Kids Health: Adequate sleep for adolescents

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It's no secret that most adults don't get enough sleep, but few age groups run a sleep deficit as high as adolescents. (WPVI)

It's no secret that most adults don't get enough sleep, but few age groups run a sleep deficit as high as adolescents.

Between school, sports, friends and outside interests, pre-teens and teens have a lot going on. But one thing they're not getting is sleep.

"Teenagers need 9 hours of sleep - 9 hours!" said pychologist, Dr. Katherine Dahlsgaard.

However, a 2006 study showed that two-thirds of middle-schoolers and nearly 90% of high schoolers fall short.

Dr. Dahlsgaard of Children's Hospital says it's terrible for their bodies, but especially for their minds.

"Anxiety, mood disorders, suicide ideation, suicide attempts, irritability," she said.

It also hampers memory, learning, and decision-making - crucial skills for success in school, and adulthood.

Dr. Dahlsgaard says we shouldn't always blame teens for their behavior, or lack of sleep. She says their brains are undergoing a big time shift.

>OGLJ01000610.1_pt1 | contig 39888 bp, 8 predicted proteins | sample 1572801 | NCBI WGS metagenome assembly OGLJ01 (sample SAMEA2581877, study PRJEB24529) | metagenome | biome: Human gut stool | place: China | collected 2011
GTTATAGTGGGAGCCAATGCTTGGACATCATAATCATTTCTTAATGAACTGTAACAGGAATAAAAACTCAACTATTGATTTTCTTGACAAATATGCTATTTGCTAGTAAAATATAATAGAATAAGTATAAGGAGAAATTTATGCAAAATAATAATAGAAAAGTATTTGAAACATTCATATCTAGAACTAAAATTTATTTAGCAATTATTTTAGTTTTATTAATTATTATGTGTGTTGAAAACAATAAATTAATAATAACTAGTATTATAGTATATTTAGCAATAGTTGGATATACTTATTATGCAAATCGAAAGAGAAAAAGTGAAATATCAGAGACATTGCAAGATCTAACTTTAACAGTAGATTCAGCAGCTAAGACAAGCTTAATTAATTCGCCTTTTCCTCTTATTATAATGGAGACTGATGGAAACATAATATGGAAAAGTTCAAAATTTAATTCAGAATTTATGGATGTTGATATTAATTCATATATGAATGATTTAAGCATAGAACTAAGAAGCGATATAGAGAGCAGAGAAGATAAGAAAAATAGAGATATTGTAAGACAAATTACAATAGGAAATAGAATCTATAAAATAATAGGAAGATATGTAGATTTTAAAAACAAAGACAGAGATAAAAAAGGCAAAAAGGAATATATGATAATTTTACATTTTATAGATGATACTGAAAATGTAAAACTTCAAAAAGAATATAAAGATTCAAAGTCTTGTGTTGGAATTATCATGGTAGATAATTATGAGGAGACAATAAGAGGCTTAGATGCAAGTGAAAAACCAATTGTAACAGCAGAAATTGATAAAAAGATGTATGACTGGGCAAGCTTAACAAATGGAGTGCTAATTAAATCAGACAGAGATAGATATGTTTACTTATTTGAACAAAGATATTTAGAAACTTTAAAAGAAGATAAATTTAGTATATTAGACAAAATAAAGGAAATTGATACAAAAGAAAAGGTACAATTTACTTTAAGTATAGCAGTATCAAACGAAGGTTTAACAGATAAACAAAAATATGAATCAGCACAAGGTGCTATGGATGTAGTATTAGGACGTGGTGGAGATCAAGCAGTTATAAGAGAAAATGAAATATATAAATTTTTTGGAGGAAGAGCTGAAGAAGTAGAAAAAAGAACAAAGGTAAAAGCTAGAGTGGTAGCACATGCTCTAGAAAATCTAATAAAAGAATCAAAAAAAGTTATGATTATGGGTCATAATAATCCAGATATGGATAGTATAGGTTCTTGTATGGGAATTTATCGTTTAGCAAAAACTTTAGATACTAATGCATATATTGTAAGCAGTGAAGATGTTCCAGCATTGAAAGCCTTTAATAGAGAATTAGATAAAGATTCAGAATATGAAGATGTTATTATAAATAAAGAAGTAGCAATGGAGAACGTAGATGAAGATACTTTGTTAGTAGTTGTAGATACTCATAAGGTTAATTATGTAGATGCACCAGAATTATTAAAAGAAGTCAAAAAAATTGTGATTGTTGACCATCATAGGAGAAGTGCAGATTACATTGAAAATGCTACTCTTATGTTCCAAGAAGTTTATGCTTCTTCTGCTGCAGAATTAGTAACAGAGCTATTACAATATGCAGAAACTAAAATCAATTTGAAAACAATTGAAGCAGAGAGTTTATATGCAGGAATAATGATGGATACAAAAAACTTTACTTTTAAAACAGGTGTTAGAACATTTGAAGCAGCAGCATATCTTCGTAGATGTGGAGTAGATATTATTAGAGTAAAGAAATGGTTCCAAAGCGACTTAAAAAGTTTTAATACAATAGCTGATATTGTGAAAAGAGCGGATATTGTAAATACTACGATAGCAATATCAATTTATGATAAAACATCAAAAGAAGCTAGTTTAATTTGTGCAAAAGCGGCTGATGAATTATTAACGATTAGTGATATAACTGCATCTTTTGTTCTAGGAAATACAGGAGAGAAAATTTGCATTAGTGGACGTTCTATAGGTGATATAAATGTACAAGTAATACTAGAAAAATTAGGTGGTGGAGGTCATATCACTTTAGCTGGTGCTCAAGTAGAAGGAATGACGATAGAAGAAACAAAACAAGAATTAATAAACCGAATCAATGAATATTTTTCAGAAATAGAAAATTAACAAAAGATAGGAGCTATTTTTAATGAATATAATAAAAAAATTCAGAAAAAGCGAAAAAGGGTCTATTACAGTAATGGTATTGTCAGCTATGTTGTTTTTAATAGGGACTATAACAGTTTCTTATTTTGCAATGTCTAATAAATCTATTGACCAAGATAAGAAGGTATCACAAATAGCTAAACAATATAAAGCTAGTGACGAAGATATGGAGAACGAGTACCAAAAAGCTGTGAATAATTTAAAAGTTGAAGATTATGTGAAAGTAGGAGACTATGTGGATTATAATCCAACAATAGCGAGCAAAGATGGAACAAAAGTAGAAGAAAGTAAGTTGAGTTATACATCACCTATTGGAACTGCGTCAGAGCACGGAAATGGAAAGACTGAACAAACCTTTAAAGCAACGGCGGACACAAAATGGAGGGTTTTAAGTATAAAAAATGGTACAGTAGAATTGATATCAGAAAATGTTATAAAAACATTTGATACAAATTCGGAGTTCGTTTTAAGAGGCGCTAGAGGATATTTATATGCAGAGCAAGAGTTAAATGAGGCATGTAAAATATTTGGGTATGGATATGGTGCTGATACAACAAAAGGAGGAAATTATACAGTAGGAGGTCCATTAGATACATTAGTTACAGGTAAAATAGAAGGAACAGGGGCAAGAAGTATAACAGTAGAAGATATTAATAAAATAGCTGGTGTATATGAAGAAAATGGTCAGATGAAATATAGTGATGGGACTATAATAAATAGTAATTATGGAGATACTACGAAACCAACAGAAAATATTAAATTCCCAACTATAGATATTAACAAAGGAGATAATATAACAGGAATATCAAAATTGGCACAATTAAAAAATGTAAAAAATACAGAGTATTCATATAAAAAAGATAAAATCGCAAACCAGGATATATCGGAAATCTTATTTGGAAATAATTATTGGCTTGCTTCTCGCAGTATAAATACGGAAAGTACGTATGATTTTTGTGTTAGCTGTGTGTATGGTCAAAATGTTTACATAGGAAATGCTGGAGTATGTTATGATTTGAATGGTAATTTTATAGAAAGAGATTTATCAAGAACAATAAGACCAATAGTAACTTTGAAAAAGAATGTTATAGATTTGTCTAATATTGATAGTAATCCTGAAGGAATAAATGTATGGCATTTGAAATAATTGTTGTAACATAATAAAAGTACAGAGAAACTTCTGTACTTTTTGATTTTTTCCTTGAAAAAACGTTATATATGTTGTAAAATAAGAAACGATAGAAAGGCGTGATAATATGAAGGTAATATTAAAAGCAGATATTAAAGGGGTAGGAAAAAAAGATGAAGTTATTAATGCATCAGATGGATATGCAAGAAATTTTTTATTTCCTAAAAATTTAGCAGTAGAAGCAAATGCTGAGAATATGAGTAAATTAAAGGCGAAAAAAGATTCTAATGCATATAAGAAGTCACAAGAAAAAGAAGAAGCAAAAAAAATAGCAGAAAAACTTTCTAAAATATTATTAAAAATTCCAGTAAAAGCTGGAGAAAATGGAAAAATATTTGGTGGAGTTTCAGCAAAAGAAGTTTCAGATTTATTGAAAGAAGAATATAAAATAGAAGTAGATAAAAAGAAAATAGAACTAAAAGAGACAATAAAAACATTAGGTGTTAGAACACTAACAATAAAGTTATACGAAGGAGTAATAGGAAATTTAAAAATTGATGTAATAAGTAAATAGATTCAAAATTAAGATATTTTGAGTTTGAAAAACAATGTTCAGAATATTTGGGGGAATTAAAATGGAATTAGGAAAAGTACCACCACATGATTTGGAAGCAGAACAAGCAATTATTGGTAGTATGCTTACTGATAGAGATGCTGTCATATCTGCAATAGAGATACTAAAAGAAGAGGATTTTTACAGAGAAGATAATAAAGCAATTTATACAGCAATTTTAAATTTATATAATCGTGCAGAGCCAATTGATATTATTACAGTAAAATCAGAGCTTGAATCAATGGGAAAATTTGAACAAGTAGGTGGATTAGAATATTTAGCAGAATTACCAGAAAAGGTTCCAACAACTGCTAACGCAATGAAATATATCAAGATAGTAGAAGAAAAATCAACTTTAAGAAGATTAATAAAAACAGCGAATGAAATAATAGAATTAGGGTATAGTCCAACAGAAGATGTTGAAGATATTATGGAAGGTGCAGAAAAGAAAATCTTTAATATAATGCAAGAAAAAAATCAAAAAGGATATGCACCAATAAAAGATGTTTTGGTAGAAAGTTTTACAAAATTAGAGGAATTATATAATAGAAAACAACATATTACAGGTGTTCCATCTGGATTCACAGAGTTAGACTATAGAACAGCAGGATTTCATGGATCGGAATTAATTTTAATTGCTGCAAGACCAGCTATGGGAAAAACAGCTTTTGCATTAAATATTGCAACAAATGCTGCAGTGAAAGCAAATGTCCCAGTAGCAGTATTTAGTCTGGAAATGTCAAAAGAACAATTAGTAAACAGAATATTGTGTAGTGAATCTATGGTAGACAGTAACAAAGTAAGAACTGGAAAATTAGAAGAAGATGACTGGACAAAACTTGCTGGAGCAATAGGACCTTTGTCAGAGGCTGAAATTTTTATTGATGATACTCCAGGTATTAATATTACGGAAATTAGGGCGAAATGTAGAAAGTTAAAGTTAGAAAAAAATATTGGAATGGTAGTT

Production of melatonin, the body's sleep chemical, shifts forward from about 9 to 11 at night. Likewise, it shuts off much later.

"Their brains do not get sleepy before about 11 p.m., and their brains really have a hard time waking up before 8 a.m.," said Dr. Dahlsgaard.

The big glitch is that most schools start earlier. In 2014, the American Academy of Pediatrics called on schools to delay school starts till 8:30 or later.

So far, only 15% of schools do that. But their results are outstanding.

"Teens are less moody, less anxious, less prone to depression," said Dr. Dahlsgaard.

And in a Virginia study, teen car crashes dropped dramatically.

Dr. Dahlsgaard says parents can help sons and daughters get more sleep now with a few family rules.

"No TVs in the bedroom, a family-wide prohibition on electronic devices after a certain time, no letting teens sleep in too late on the weekend," she suggests.

And no caffeine 10 hours before bedtime. Teens think they need it to do their homework, however, Dr. Dahlsgaard says it won't make them nearly as alert as a good night's sleep.

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